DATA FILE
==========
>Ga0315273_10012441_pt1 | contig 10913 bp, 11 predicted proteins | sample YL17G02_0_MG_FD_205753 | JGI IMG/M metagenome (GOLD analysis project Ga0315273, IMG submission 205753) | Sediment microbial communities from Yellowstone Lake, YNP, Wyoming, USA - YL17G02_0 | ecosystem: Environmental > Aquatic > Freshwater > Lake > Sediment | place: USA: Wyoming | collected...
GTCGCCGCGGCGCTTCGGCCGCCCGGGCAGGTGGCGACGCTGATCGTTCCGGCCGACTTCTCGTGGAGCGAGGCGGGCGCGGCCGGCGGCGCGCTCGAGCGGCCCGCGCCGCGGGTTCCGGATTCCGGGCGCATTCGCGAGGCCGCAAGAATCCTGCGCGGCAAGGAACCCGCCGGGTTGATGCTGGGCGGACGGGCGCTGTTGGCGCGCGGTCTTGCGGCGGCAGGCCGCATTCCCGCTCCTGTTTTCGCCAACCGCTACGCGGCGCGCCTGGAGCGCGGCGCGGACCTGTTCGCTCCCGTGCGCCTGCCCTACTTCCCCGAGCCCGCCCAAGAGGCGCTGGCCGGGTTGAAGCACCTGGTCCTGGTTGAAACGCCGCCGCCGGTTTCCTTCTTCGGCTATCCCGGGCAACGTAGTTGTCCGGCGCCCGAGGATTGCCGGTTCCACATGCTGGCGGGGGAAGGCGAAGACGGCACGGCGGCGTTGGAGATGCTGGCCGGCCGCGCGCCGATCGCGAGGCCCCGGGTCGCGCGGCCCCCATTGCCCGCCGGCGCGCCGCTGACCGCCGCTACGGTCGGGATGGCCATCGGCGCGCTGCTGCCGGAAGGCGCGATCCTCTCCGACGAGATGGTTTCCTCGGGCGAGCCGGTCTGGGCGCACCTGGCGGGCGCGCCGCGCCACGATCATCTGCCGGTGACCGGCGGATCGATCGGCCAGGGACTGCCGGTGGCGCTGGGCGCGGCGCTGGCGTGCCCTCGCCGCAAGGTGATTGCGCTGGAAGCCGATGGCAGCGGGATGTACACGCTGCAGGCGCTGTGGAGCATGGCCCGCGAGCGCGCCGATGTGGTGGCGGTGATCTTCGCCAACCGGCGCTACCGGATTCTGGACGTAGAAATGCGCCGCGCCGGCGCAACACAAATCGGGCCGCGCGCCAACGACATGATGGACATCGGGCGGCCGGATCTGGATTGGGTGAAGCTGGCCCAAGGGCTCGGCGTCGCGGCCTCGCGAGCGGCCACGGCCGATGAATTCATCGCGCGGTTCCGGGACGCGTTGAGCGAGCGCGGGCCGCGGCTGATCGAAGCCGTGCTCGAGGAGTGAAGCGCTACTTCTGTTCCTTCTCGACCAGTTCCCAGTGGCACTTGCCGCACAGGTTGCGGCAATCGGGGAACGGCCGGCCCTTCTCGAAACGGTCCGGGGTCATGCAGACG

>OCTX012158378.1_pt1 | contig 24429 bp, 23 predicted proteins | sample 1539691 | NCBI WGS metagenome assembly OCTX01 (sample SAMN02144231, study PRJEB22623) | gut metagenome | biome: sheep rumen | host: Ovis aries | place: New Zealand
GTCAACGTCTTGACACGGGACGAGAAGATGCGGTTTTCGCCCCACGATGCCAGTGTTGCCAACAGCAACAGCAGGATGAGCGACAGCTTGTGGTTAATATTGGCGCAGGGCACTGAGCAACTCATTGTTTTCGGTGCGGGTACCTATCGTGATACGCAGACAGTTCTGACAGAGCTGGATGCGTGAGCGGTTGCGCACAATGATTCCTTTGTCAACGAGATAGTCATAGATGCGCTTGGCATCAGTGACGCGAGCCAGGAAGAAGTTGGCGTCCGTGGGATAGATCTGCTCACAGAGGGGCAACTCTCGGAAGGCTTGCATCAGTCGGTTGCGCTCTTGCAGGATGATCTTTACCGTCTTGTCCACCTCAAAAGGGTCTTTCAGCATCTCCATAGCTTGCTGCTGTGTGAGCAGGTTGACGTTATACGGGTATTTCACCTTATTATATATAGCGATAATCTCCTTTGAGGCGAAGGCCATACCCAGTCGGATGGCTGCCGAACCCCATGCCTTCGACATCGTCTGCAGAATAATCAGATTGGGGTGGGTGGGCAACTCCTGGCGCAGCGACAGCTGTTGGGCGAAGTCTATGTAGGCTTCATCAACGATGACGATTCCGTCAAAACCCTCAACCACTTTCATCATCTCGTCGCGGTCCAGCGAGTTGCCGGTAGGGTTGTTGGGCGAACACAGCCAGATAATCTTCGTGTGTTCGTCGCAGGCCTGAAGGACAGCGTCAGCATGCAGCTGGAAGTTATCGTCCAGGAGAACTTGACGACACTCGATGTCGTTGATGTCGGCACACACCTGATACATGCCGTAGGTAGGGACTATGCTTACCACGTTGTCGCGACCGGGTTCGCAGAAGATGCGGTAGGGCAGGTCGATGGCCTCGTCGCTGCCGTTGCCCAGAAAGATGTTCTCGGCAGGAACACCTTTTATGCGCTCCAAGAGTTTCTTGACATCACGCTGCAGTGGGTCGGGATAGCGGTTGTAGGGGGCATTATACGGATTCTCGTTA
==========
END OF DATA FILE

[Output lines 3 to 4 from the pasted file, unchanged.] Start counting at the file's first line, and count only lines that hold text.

>OCTX012158378.1_pt1 | contig 24429 bp, 23 predicted proteins | sample 1539691 | NCBI WGS metagenome assembly OCTX01 (sample SAMN02144231, study PRJEB22623) | gut metagenome | biome: sheep rumen | host: Ovis aries | place: New Zealand
GTCAACGTCTTGACACGGGACGAGAAGATGCGGTTTTCGCCCCACGATGCCAGTGTTGCCAACAGCAACAGCAGGATGAGCGACAGCTTGTGGTTAATATTGGCGCAGGGCACTGAGCAACTCATTGTTTTCGGTGCGGGTACCTATCGTGATACGCAGACAGTTCTGACAGAGCTGGATGCGTGAGCGGTTGCGCACAATGATTCCTTTGTCAACGAGATAGTCATAGATGCGCTTGGCATCAGTGACGCGAGCCAGGAAGAAGTTGGCGTCCGTGGGATAGATCTGCTCACAGAGGGGCAACTCTCGGAAGGCTTGCATCAGTCGGTTGCGCTCTTGCAGGATGATCTTTACCGTCTTGTCCACCTCAAAAGGGTCTTTCAGCATCTCCATAGCTTGCTGCTGTGTGAGCAGGTTGACGTTATACGGGTATTTCACCTTATTATATATAGCGATAATCTCCTTTGAGGCGAAGGCCATACCCAGTCGGATGGCTGCCGAACCCCATGCCTTCGACATCGTCTGCAGAATAATCAGATTGGGGTGGGTGGGCAACTCCTGGCGCAGCGACAGCTGTTGGGCGAAGTCTATGTAGGCTTCATCAACGATGACGATTCCGTCAAAACCCTCAACCACTTTCATCATCTCGTCGCGGTCCAGCGAGTTGCCGGTAGGGTTGTTGGGCGAACACAGCCAGATAATCTTCGTGTGTTCGTCGCAGGCCTGAAGGACAGCGTCAGCATGCAGCTGGAAGTTATCGTCCAGGAGAACTTGACGACACTCGATGTCGTTGATGTCGGCACACACCTGATACATGCCGTAGGTAGGGACTATGCTTACCACGTTGTCGCGACCGGGTTCGCAGAAGATGCGGTAGGGCAGGTCGATGGCCTCGTCGCTGCCGTTGCCCAGAAAGATGTTCTCGGCAGGAACACCTTTTATGCGCTCCAAGAGTTTCTTGACATCACGCTGCAGTGGGTCGGGATAGCGGTTGTAGGGGGCATTATACGGATTCTCGTTA